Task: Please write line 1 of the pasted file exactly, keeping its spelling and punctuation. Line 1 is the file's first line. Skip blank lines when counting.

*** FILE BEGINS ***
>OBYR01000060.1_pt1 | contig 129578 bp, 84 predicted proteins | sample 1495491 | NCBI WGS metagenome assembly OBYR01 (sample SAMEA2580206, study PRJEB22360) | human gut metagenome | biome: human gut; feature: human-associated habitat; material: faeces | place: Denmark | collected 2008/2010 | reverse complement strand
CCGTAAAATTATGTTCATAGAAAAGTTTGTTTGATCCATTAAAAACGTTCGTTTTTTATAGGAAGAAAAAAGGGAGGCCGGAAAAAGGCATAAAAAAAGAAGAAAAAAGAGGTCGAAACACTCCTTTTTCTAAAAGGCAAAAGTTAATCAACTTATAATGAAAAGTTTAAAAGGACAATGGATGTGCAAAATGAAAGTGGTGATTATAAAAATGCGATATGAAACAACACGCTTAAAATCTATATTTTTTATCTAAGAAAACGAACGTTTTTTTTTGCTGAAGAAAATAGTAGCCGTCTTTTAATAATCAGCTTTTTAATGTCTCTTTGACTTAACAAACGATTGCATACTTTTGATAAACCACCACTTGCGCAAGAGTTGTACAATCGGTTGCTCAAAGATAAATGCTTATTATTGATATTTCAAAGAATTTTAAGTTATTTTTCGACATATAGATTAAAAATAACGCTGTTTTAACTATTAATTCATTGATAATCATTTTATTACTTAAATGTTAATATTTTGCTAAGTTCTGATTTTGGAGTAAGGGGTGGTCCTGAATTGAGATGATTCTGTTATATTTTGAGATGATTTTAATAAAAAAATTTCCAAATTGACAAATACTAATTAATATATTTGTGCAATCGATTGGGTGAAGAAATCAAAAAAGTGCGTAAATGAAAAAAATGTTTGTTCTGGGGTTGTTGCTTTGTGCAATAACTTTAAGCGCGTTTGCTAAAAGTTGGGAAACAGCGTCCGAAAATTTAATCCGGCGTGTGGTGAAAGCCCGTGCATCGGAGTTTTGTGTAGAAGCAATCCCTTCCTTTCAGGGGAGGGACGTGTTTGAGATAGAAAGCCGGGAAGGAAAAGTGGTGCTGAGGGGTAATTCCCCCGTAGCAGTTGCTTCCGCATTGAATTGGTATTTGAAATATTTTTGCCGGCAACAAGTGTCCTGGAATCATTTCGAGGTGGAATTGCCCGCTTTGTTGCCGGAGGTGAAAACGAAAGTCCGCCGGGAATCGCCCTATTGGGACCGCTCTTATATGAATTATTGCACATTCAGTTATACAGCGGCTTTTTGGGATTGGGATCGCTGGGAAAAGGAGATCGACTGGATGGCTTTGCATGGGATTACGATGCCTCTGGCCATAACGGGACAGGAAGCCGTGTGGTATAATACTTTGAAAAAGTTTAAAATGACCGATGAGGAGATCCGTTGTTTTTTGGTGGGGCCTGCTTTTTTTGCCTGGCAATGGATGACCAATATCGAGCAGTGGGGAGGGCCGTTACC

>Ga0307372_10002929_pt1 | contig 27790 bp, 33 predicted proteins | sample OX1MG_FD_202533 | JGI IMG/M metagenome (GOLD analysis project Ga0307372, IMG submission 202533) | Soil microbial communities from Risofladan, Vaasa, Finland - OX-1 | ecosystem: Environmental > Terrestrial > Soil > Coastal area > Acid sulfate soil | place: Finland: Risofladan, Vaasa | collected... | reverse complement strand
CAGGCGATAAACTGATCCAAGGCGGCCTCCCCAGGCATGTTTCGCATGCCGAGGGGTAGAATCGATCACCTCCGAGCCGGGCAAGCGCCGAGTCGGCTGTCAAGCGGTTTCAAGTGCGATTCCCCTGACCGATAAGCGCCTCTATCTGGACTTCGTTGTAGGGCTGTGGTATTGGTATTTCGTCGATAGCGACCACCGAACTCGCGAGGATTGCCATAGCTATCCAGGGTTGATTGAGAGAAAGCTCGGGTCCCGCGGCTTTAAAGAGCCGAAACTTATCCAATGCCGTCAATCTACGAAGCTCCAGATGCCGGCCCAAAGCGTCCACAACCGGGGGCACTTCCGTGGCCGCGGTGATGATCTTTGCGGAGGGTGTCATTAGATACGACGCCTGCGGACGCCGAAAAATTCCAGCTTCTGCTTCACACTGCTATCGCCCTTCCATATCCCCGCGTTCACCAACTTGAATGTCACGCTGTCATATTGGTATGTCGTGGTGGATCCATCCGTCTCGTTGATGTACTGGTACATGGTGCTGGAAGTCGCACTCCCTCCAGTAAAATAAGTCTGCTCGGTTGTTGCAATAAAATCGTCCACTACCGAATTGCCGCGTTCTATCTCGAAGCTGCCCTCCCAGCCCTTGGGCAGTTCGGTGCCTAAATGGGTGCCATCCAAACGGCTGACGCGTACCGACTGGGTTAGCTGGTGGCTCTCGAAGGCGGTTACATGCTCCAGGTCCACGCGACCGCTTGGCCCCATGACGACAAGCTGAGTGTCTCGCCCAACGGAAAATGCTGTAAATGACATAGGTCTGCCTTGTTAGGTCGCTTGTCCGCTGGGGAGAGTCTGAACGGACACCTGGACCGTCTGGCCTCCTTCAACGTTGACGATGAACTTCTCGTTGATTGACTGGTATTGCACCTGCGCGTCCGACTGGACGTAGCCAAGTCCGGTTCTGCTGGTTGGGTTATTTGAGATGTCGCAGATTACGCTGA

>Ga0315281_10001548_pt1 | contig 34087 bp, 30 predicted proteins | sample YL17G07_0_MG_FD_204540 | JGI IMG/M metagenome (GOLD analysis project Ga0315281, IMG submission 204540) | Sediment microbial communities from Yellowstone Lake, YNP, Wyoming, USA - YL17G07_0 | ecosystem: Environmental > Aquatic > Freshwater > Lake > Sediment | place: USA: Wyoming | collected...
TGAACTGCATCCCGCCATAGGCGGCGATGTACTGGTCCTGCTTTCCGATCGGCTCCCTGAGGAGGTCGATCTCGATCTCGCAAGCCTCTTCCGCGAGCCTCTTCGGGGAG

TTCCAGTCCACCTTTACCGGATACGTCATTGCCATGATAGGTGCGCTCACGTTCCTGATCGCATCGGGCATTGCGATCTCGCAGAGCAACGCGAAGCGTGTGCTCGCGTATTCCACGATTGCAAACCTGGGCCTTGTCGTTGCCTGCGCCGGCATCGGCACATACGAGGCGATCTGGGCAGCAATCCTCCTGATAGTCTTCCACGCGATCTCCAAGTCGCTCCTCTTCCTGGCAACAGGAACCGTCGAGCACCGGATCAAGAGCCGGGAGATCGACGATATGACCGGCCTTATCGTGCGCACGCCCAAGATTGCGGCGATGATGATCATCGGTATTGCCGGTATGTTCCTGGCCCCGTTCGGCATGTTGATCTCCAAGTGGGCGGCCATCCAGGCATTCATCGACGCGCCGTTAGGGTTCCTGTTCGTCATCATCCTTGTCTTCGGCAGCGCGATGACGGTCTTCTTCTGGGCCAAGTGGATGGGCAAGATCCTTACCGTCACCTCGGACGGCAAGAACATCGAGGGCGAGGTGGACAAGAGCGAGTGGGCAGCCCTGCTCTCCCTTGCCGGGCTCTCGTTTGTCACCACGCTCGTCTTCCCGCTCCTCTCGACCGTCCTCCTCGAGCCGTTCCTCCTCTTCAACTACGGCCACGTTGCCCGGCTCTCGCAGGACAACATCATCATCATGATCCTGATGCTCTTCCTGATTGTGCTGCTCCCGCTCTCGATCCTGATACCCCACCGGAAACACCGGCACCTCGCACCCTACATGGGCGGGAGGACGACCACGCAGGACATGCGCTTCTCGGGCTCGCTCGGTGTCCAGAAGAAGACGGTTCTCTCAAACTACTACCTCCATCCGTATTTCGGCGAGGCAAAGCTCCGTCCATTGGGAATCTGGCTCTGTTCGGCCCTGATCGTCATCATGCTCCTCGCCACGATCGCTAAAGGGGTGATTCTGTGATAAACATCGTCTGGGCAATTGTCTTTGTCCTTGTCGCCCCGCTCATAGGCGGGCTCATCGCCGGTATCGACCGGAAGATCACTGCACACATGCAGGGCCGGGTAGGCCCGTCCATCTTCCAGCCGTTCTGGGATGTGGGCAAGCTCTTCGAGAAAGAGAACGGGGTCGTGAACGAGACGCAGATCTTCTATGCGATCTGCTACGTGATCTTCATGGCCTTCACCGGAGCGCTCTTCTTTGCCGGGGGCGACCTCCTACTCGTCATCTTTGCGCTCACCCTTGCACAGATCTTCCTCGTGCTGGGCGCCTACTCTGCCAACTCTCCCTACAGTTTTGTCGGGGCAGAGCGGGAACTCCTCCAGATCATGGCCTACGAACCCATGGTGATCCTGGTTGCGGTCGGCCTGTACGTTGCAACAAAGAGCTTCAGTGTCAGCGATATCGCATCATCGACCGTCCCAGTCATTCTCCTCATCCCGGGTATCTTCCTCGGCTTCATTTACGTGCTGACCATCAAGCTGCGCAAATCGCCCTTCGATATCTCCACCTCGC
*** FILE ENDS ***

>OBYR01000060.1_pt1 | contig 129578 bp, 84 predicted proteins | sample 1495491 | NCBI WGS metagenome assembly OBYR01 (sample SAMEA2580206, study PRJEB22360) | human gut metagenome | biome: human gut; feature: human-associated habitat; material: faeces | place: Denmark | collected 2008/2010 | reverse complement strand